A Lesson in Compassion

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The screaming was unexpected.

The field trip guide passed out over-sized plastic models of pollinators to the first graders. A beetle, a bee, a humming bird. But as the critters, passed from hand to hand, approached young Tiberius (name changed to protect the innocent), he began a full scale nuclear grade melt down.

As a chaperone, my first thought was this kid has lungs! My next thought was this kid is really leaning into this joke of pretending to be afraid. But it dawned on me that the kid was no comedian. His screams and eyes wide with terror were the real thing.

the shire

This happened last week as I chaperoned my son’s first-grade field trip to the Bellevue Botanical Gardens. I’m still not sure why the school would just trust me with that responsibility. Perhaps the fact my children are still alive so far qualifies me. Not to mention that there were four other parents and two adult guides - a total of seven adults for a group of fourteen kids. Still outnumbered, but it gave us a fighting chance.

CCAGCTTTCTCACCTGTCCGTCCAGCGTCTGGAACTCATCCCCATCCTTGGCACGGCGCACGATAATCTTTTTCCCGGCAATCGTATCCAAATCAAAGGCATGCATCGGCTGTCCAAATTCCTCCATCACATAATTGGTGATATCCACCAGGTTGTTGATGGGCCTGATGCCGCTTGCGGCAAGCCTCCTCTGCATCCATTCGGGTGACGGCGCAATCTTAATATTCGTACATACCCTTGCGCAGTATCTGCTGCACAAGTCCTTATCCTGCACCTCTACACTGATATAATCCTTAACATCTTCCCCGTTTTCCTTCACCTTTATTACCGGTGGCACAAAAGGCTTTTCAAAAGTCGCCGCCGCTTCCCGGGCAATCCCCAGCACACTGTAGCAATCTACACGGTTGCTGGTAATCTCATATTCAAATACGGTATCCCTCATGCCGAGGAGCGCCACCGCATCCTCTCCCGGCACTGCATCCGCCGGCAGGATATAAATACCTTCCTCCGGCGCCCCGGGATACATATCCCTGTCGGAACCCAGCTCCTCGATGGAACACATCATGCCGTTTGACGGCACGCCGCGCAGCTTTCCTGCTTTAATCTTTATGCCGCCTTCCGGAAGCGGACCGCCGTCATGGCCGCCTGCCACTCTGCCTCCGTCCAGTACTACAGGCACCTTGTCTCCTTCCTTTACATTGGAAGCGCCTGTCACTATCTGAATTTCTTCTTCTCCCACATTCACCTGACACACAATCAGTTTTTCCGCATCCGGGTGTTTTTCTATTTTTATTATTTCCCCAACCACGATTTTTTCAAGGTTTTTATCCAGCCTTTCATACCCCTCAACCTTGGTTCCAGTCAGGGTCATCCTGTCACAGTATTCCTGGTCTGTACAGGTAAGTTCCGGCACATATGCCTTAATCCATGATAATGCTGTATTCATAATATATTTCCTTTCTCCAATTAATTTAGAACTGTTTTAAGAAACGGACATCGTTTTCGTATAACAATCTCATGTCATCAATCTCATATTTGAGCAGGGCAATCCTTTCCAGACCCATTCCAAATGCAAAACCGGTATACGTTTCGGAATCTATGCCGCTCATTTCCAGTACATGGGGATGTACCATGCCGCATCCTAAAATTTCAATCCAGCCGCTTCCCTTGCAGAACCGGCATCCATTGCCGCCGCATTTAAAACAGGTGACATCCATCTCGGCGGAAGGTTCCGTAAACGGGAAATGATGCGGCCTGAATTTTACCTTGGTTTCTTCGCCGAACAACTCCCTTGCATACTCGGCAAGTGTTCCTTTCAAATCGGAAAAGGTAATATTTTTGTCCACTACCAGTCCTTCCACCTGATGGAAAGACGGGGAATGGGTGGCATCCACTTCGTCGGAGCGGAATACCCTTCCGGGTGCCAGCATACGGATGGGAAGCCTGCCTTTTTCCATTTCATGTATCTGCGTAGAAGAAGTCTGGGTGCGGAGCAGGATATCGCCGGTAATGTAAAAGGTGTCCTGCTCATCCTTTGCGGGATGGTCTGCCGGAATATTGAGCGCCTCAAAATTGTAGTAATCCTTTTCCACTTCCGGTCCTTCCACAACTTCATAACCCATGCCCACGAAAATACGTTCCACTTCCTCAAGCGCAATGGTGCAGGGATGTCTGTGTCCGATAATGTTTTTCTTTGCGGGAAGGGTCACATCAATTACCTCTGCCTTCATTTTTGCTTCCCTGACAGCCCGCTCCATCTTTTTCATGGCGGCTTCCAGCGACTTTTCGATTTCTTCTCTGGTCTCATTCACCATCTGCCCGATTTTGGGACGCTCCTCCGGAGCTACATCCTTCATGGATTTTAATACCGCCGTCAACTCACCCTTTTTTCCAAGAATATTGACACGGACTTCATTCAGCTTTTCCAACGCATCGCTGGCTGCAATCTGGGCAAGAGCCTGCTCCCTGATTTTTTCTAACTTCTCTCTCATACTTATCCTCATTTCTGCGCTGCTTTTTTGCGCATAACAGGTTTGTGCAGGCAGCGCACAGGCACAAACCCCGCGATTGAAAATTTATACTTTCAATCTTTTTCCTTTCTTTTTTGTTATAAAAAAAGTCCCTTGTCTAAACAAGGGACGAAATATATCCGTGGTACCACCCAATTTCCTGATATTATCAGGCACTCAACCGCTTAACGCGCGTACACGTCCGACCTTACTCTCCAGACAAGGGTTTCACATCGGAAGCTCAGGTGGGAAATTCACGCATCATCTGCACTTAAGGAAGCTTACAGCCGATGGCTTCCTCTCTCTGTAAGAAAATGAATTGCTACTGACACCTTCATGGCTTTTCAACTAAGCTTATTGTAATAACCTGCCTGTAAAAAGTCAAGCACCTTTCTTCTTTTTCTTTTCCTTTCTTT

The theme of the trip was “flower power.” Kids are already well versed in passive resistance and non-violent protest (and violent protest for that matter), so this trip focused instead on the constituent parts of the flower and how all of them work together with pollinators to propagate the species.

At the moment, these plastic pollinators were not spreading pollen but terrorizing a poor kid.

Perhaps it was fortunate that I was a chaperone as Tiberius was my son’s friend and had been over to my house a few times. A friendly face could be comforting, but he had to make do with mine. I waved him over to stand next to me and the guide gave him a pinwheel representing wind. Wind is a great pollinator. It pollinates cars and patio furniture with that sticky yellow crap.